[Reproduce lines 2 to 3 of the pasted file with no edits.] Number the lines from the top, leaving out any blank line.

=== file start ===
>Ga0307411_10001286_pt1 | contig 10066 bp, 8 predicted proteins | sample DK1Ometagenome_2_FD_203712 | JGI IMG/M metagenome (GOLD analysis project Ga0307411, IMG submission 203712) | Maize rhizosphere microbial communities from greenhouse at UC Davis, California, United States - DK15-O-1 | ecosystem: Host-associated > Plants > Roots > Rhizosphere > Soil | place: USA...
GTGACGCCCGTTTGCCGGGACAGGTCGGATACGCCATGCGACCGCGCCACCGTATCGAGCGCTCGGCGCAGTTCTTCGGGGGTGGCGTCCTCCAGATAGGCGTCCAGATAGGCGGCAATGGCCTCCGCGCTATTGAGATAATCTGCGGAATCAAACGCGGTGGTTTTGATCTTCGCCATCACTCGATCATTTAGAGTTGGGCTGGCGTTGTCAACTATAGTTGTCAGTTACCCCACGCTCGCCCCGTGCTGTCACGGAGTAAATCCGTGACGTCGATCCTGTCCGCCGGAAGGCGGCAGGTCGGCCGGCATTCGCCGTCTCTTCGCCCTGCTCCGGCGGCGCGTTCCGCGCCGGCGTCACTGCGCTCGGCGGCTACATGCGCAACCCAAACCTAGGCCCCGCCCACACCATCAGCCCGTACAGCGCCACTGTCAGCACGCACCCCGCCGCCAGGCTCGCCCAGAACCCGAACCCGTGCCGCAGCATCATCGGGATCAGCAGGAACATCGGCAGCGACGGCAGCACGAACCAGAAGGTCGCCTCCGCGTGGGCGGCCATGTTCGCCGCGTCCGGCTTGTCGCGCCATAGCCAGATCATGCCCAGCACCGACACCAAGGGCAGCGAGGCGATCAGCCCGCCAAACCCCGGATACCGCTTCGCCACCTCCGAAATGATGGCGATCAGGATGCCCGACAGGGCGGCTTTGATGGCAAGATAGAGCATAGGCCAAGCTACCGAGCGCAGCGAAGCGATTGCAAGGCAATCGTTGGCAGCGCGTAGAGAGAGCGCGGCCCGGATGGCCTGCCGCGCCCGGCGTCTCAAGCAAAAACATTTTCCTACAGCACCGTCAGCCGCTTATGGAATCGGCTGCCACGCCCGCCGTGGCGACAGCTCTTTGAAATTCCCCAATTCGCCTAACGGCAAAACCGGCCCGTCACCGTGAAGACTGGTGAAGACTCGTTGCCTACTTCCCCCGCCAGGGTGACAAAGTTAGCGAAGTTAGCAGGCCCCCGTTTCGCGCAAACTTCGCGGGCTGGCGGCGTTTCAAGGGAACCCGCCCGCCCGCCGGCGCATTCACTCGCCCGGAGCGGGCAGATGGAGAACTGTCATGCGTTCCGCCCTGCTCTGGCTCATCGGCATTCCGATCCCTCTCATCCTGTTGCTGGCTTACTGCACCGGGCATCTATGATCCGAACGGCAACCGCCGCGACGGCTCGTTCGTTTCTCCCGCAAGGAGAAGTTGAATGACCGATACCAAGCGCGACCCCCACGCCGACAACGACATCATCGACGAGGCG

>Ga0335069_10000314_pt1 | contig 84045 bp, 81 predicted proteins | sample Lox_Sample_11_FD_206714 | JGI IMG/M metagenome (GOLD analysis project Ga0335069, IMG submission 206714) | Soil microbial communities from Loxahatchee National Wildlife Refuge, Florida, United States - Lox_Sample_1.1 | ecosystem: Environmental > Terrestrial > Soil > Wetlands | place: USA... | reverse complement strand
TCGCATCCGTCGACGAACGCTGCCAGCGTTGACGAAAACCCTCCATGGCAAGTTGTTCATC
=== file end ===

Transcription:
GTGACGCCCGTTTGCCGGGACAGGTCGGATACGCCATGCGACCGCGCCACCGTATCGAGCGCTCGGCGCAGTTCTTCGGGGGTGGCGTCCTCCAGATAGGCGTCCAGATAGGCGGCAATGGCCTCCGCGCTATTGAGATAATCTGCGGAATCAAACGCGGTGGTTTTGATCTTCGCCATCACTCGATCATTTAGAGTTGGGCTGGCGTTGTCAACTATAGTTGTCAGTTACCCCACGCTCGCCCCGTGCTGTCACGGAGTAAATCCGTGACGTCGATCCTGTCCGCCGGAAGGCGGCAGGTCGGCCGGCATTCGCCGTCTCTTCGCCCTGCTCCGGCGGCGCGTTCCGCGCCGGCGTCACTGCGCTCGGCGGCTACATGCGCAACCCAAACCTAGGCCCCGCCCACACCATCAGCCCGTACAGCGCCACTGTCAGCACGCACCCCGCCGCCAGGCTCGCCCAGAACCCGAACCCGTGCCGCAGCATCATCGGGATCAGCAGGAACATCGGCAGCGACGGCAGCACGAACCAGAAGGTCGCCTCCGCGTGGGCGGCCATGTTCGCCGCGTCCGGCTTGTCGCGCCATAGCCAGATCATGCCCAGCACCGACACCAAGGGCAGCGAGGCGATCAGCCCGCCAAACCCCGGATACCGCTTCGCCACCTCCGAAATGATGGCGATCAGGATGCCCGACAGGGCGGCTTTGATGGCAAGATAGAGCATAGGCCAAGCTACCGAGCGCAGCGAAGCGATTGCAAGGCAATCGTTGGCAGCGCGTAGAGAGAGCGCGGCCCGGATGGCCTGCCGCGCCCGGCGTCTCAAGCAAAAACATTTTCCTACAGCACCGTCAGCCGCTTATGGAATCGGCTGCCACGCCCGCCGTGGCGACAGCTCTTTGAAATTCCCCAATTCGCCTAACGGCAAAACCGGCCCGTCACCGTGAAGACTGGTGAAGACTCGTTGCCTACTTCCCCCGCCAGGGTGACAAAGTTAGCGAAGTTAGCAGGCCCCCGTTTCGCGCAAACTTCGCGGGCTGGCGGCGTTTCAAGGGAACCCGCCCGCCCGCCGGCGCATTCACTCGCCCGGAGCGGGCAGATGGAGAACTGTCATGCGTTCCGCCCTGCTCTGGCTCATCGGCATTCCGATCCCTCTCATCCTGTTGCTGGCTTACTGCACCGGGCATCTATGATCCGAACGGCAACCGCCGCGACGGCTCGTTCGTTTCTCCCGCAAGGAGAAGTTGAATGACCGATACCAAGCGCGACCCCCACGCCGACAACGACATCATCGACGAGGCG

>Ga0335069_10000314_pt1 | contig 84045 bp, 81 predicted proteins | sample Lox_Sample_11_FD_206714 | JGI IMG/M metagenome (GOLD analysis project Ga0335069, IMG submission 206714) | Soil microbial communities from Loxahatchee National Wildlife Refuge, Florida, United States - Lox_Sample_1.1 | ecosystem: Environmental > Terrestrial > Soil > Wetlands | place: USA... | reverse complement strand